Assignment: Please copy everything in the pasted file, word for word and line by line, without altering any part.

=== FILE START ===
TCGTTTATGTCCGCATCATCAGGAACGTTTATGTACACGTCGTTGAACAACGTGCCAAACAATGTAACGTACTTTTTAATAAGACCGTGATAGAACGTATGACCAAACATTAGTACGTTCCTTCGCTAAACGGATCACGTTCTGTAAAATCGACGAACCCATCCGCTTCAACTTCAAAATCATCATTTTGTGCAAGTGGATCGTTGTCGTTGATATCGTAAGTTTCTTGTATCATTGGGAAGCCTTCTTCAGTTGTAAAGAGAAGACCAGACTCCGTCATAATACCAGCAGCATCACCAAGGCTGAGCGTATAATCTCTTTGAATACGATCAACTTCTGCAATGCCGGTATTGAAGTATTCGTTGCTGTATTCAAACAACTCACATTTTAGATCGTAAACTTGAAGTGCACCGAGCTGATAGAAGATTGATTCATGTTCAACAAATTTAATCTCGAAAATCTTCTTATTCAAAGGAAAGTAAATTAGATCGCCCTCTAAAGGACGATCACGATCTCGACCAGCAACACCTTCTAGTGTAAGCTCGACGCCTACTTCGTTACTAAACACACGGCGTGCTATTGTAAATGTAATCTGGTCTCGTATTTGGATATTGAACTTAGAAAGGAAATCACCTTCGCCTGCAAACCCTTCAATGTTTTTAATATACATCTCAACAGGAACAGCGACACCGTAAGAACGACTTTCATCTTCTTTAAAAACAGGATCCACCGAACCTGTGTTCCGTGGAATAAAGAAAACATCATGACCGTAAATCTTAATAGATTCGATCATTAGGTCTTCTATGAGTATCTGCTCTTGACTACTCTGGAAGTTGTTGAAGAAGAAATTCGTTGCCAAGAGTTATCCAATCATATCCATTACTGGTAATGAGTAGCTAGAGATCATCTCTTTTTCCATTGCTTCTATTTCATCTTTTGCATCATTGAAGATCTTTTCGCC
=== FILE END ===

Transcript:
TCGTTTATGTCCGCATCATCAGGAACGTTTATGTACACGTCGTTGAACAACGTGCCAAACAATGTAACGTACTTTTTAATAAGACCGTGATAGAACGTATGACCAAACATTAGTACGTTCCTTCGCTAAACGGATCACGTTCTGTAAAATCGACGAACCCATCCGCTTCAACTTCAAAATCATCATTTTGTGCAAGTGGATCGTTGTCGTTGATATCGTAAGTTTCTTGTATCATTGGGAAGCCTTCTTCAGTTGTAAAGAGAAGACCAGACTCCGTCATAATACCAGCAGCATCACCAAGGCTGAGCGTATAATCTCTTTGAATACGATCAACTTCTGCAATGCCGGTATTGAAGTATTCGTTGCTGTATTCAAACAACTCACATTTTAGATCGTAAACTTGAAGTGCACCGAGCTGATAGAAGATTGATTCATGTTCAACAAATTTAATCTCGAAAATCTTCTTATTCAAAGGAAAGTAAATTAGATCGCCCTCTAAAGGACGATCACGATCTCGACCAGCAACACCTTCTAGTGTAAGCTCGACGCCTACTTCGTTACTAAACACACGGCGTGCTATTGTAAATGTAATCTGGTCTCGTATTTGGATATTGAACTTAGAAAGGAAATCACCTTCGCCTGCAAACCCTTCAATGTTTTTAATATACATCTCAACAGGAACAGCGACACCGTAAGAACGACTTTCATCTTCTTTAAAAACAGGATCCACCGAACCTGTGTTCCGTGGAATAAAGAAAACATCATGACCGTAAATCTTAATAGATTCGATCATTAGGTCTTCTATGAGTATCTGCTCTTGACTACTCTGGAAGTTGTTGAAGAAGAAATTCGTTGCCAAGAGTTATCCAATCATATCCATTACTGGTAATGAGTAGCTAGAGATCATCTCTTTTTCCATTGCTTCTATTTCATCTTTTGCATCATTGAAGATCTTTTCGCC